Don’t forget about those hanging baskets and container gardens in the heat. If it doesn’t rain, you may need to water them daily during the hottest part of summer.

    Overgrown beds of bearded irises should be divided every three to five years. July is a good time for this task.

    You can plant a second crop of summer vegetables that grow quickly. Cucumber, bush beans and zucchini can usually produce a crop by fall if seeds are planted early in July.

    Coleus’ beauty is in the foliage, so when it begins to bloom, pinch off the flower spikes to encourage the plant to grow fuller and bushier.

    Take a daily walk around the garden to enjoy the scenery, but also to spot problems with weeds or bugs before they get out of hand.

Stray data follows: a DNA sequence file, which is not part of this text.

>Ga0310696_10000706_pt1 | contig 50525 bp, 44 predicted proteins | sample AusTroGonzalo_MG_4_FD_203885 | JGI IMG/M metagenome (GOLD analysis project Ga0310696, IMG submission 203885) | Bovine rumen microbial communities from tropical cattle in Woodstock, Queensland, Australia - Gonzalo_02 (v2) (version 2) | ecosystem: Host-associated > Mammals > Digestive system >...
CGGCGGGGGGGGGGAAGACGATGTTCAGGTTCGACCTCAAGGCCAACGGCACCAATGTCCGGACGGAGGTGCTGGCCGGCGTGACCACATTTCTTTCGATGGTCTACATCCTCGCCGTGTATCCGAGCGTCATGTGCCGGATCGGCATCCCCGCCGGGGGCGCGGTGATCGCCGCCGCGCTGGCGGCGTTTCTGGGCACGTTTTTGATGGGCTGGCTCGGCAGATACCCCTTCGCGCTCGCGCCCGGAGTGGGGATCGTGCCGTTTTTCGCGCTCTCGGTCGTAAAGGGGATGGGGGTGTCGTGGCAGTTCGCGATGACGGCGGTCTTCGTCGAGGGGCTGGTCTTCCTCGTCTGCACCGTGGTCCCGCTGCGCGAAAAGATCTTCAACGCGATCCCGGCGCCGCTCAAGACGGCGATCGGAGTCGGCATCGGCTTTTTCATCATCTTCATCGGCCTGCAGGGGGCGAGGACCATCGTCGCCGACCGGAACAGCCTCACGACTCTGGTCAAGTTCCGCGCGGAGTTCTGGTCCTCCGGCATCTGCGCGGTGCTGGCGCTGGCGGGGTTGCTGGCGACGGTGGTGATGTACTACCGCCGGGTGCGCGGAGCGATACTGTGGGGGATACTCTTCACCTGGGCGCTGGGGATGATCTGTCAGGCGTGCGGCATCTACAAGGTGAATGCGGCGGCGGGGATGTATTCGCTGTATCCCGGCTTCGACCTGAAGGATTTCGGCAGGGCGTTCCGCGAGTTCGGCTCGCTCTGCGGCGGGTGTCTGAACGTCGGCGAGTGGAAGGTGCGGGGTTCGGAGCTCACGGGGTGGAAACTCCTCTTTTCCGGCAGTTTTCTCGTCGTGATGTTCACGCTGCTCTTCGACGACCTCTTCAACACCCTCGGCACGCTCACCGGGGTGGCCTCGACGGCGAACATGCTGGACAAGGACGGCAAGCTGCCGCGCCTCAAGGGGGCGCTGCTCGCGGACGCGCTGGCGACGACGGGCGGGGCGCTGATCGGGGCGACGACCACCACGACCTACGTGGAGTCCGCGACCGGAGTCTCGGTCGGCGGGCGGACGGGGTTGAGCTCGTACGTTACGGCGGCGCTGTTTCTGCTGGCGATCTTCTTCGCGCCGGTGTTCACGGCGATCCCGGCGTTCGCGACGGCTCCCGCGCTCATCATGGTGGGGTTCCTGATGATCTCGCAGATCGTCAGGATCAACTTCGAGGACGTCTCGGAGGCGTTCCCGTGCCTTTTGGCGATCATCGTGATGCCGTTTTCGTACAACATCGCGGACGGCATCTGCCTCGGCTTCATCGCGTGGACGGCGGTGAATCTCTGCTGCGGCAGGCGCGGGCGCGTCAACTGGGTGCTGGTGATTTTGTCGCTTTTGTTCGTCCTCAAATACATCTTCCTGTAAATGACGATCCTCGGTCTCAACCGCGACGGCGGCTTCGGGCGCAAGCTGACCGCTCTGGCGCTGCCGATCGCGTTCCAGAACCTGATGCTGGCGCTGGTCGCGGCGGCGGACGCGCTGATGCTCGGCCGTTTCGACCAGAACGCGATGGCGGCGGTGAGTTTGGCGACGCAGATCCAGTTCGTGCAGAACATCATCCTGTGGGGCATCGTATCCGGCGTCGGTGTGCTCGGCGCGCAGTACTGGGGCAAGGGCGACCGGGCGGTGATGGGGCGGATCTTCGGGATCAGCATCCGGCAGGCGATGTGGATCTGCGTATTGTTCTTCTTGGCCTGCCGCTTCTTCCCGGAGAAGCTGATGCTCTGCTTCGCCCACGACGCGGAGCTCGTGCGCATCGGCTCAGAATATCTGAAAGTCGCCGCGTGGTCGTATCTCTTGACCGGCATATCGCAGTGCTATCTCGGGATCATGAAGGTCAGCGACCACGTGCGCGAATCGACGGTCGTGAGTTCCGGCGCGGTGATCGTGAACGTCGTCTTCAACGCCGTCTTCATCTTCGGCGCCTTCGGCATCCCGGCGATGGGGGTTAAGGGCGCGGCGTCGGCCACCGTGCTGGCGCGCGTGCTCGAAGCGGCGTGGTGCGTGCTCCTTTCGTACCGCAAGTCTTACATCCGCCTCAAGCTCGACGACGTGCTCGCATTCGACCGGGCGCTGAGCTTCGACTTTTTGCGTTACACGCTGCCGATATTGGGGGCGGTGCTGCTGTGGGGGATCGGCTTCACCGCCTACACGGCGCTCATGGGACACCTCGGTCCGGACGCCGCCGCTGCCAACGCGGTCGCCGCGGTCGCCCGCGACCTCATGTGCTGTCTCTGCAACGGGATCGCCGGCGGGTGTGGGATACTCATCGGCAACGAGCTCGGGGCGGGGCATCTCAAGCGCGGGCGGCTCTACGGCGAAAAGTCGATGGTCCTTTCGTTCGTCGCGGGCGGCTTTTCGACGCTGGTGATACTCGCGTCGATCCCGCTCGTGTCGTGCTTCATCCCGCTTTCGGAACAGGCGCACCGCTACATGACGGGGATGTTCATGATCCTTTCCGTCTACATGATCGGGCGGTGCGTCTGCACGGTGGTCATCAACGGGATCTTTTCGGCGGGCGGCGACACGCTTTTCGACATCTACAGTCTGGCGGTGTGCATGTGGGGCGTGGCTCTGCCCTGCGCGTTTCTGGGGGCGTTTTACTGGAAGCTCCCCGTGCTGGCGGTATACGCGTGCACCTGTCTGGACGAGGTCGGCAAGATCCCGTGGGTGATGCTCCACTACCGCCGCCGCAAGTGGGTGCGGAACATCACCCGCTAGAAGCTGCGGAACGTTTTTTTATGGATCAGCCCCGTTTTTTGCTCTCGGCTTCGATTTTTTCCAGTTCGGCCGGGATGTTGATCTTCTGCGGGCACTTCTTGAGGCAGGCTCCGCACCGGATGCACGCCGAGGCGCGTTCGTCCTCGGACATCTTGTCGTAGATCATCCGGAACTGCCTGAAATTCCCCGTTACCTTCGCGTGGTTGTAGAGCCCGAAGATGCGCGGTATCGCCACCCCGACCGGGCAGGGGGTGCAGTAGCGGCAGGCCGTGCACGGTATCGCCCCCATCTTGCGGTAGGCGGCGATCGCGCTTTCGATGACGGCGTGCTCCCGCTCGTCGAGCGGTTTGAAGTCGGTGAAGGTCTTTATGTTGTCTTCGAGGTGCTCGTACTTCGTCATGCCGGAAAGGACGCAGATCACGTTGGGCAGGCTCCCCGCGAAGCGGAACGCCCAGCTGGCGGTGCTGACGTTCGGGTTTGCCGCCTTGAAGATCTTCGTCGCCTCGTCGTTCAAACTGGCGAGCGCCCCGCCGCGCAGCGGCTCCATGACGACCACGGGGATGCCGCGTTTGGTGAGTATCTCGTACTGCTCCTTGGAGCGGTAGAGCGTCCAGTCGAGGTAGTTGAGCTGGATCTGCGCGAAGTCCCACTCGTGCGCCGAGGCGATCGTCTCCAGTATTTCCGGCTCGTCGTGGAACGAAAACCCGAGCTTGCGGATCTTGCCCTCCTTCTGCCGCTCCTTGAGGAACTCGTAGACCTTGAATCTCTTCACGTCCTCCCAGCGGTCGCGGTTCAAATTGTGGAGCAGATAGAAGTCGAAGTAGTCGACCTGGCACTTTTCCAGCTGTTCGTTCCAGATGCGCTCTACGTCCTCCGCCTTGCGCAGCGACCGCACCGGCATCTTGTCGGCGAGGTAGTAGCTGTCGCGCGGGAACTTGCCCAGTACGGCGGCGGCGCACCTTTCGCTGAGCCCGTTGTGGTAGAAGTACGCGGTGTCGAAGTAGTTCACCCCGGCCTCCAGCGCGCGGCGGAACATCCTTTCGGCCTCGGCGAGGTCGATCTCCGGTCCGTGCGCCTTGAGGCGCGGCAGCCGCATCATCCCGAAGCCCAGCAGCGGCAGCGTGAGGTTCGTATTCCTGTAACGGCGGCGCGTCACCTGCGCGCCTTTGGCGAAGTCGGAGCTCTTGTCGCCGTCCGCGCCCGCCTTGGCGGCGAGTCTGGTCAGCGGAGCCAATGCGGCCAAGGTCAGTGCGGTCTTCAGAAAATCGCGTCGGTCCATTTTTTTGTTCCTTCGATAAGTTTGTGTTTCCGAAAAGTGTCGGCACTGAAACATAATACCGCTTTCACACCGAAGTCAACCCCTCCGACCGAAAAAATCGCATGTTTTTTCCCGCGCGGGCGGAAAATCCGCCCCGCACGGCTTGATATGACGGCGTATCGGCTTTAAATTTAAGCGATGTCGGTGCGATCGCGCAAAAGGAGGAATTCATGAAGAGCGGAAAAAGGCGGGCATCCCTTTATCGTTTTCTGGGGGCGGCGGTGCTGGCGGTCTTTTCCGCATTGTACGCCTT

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Care for peonies after they bloom

Now that the peonies have finished blooming, what’s the best thing to do with them – leave them or cut them back? Ours often get an ugly coating of powdery mildew on the leaves in the summer. Is there a way to prevent this?

After they bloom, peonies spend the rest of the summer gathering strength to bloom next year before they die back to the roots in winter. A good first task for the gardener is to cut off the faded flowers. Garden expert P. Allen Smith suggests removing the seed pods and lightly fertilizing in late spring or early summer. But be sure to leave the foliage. After the blooms are gone, the rich green leaves of peony shrubs remain an attractive feature in the garden – except when it develops a case of powdery mildew. Continue reading